Plant flavonoid inhibits growth of colon cancer cells

23 January 2012

Luteolin, a compound commonly found in fruit and vegetables, has been found to block cell processes important for the growth of colon cancer cells.

New research published in BioMed Central’s open access journal BMC Gastroenterology shows that the plant flavonoid luteolin is able to inhibit the activity of the cell signalling pathways (IGF and PI3K) which promote growth of colon cancer cells.

Luteolin has been shown in laboratory conditions to also have anti-inflammatory, anti-oxidant and anti-cancer properties, but results from epidemiological studies have been less certain.

Colon cancer is the second most frequent cause of cancer-related death in the Western World. Colon cancer cells have elevated levels of IGF-II compared to normal colon tissues. It is thought that this is part of the mechanism driving uncontrolled cell division and cancer growth. Researchers from Korea showed that luteolin was able to block the secretion of IGF-II by colon cancer cells and within two hours decreased the amount of receptor (IGF-IR) precursor protein. Luteolin also reduced the amount of active receptor (measured by IGF-I dependent phosphorylation).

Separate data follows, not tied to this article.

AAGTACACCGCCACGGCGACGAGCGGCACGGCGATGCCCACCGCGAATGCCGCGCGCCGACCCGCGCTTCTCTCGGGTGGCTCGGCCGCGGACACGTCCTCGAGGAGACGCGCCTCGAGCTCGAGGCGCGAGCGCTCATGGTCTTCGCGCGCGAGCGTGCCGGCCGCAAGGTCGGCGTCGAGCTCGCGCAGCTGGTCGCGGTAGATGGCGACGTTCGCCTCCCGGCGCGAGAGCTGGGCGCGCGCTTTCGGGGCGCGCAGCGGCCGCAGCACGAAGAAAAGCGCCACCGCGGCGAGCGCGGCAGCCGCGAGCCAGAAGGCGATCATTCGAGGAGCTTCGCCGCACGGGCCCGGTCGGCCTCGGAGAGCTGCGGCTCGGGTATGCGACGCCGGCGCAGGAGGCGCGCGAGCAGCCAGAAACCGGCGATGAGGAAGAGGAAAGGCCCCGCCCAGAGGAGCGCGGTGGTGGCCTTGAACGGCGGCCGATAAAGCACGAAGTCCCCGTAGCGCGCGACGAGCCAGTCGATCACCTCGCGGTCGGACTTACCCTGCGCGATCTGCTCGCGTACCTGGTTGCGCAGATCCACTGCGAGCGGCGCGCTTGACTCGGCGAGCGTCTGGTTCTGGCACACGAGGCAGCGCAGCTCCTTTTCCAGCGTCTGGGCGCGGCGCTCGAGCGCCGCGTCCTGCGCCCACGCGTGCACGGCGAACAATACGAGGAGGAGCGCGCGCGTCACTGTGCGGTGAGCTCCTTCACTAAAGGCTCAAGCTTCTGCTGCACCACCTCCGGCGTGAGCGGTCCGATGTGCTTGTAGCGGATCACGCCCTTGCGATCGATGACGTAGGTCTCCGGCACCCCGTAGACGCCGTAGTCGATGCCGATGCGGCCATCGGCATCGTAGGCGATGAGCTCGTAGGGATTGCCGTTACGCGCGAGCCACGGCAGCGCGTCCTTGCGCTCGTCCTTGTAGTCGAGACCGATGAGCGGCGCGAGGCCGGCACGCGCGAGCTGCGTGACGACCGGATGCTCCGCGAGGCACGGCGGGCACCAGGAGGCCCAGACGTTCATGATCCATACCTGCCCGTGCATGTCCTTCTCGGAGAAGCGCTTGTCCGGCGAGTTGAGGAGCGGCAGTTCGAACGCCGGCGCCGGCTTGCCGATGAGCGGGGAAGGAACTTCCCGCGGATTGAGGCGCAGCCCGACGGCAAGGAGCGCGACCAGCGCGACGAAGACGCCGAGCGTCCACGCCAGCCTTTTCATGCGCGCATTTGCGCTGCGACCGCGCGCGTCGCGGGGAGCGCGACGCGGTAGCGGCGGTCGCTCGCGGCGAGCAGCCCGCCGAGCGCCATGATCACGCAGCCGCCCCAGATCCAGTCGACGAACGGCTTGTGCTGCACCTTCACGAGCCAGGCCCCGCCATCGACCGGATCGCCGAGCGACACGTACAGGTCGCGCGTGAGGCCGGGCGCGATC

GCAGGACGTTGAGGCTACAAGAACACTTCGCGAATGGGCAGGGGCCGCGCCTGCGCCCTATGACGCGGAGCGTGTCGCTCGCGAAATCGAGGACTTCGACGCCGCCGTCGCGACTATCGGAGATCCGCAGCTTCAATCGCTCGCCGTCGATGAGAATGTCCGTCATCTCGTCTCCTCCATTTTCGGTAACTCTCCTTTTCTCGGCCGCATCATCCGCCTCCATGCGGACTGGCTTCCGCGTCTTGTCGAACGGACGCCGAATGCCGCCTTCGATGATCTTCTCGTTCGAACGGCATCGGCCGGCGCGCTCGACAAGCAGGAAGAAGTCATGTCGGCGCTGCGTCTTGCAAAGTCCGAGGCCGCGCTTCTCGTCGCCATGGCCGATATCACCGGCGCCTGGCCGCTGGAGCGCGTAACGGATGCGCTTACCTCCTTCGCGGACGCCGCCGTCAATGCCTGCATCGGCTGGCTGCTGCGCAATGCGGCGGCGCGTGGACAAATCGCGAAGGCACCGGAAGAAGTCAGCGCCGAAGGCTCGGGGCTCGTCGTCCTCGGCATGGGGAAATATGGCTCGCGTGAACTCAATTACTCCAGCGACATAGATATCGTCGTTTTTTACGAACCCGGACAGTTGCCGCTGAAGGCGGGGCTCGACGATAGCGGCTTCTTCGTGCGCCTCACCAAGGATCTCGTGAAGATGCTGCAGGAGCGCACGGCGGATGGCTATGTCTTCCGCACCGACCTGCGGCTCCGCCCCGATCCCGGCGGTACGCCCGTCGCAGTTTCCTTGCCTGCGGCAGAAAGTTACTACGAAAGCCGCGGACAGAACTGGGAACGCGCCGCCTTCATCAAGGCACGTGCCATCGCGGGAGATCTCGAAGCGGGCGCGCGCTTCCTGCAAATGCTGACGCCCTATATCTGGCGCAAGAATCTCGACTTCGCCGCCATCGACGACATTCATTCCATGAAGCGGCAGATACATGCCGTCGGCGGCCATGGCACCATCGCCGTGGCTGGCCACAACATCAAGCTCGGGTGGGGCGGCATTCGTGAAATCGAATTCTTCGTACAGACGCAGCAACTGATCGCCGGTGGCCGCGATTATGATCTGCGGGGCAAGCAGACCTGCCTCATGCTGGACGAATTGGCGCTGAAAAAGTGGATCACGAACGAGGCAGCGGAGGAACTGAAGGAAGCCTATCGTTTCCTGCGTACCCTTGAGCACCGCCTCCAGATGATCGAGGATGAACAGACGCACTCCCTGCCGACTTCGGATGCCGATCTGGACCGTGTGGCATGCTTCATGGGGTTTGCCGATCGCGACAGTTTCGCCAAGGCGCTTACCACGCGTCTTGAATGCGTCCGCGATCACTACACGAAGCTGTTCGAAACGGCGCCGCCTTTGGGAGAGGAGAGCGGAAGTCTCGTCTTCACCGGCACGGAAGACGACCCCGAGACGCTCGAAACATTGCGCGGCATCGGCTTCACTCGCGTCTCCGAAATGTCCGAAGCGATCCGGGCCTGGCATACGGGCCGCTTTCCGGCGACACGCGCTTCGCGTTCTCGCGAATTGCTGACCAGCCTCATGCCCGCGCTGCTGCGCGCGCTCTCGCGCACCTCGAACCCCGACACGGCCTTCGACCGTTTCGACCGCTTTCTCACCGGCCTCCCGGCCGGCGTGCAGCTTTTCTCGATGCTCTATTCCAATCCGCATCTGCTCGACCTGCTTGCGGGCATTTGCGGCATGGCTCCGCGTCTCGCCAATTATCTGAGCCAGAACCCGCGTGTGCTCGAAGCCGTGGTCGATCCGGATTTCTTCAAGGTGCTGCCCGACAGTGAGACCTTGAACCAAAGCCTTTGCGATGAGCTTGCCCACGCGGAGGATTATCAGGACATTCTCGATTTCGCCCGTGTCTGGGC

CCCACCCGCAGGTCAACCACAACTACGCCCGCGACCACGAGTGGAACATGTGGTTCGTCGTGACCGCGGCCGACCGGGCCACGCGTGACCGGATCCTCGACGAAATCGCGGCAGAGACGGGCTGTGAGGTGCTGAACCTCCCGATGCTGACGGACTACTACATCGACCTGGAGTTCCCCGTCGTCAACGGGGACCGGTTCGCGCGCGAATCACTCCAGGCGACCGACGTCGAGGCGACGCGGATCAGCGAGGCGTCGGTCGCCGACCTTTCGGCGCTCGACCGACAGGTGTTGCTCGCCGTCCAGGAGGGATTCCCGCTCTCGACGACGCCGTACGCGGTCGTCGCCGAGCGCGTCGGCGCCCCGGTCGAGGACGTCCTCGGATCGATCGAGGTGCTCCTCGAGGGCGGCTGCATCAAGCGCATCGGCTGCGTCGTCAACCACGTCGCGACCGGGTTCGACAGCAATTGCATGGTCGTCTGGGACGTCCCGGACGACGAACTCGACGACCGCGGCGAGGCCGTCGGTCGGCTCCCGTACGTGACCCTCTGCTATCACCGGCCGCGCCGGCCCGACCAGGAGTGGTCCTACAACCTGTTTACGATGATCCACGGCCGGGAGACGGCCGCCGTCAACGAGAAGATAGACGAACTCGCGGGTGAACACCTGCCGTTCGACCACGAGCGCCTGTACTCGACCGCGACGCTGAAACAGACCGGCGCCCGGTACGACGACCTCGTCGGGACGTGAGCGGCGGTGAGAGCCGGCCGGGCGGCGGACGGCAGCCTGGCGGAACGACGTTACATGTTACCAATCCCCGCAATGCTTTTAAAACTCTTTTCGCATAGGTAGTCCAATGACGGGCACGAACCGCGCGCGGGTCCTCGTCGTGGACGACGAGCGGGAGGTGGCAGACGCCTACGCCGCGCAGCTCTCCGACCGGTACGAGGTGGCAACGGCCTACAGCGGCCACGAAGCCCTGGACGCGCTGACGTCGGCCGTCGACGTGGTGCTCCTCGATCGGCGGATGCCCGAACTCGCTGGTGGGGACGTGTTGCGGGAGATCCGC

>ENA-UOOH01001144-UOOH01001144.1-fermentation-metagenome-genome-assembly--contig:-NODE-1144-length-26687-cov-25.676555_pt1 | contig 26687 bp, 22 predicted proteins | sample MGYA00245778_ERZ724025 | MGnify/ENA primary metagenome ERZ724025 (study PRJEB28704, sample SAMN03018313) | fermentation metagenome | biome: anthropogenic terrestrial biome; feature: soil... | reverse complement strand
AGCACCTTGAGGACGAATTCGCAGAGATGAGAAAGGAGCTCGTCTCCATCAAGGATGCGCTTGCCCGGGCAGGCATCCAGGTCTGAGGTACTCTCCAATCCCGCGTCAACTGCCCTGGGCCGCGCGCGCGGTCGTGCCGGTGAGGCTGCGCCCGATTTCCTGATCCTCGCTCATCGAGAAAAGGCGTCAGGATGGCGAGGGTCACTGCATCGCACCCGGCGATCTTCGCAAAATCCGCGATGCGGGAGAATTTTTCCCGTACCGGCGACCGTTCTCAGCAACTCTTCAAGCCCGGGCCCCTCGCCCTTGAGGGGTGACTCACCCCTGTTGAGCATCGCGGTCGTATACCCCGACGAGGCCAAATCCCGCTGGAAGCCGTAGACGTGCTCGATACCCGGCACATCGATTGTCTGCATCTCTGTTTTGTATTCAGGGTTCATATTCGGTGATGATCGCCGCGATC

Luteolin inhibited the growth stimulatory effect of IGF-I and the team led by Prof Jung Han Yoon Park found that luteolin affected cell signalling pathways which are activated by IGF-I in cancer.  Prof Jung Han Yoon Park explained, “Luteolin reduced IGF-I-dependent activation of the cell signaling pathways PI3K, Akt, and ERK1/2 and CDC25c. Blocking these pathways stops cancer cells from dividing and leads to cell death.”

Prof Jung Park continued, “Our study, showing that luteolin interferes with cell signalling in colon cancer cells, is a step forward in understanding how this flavonoid works. A fuller understanding of the in vivo results is essential to determine how it might be developed into an effective chemopreventive agent.” 


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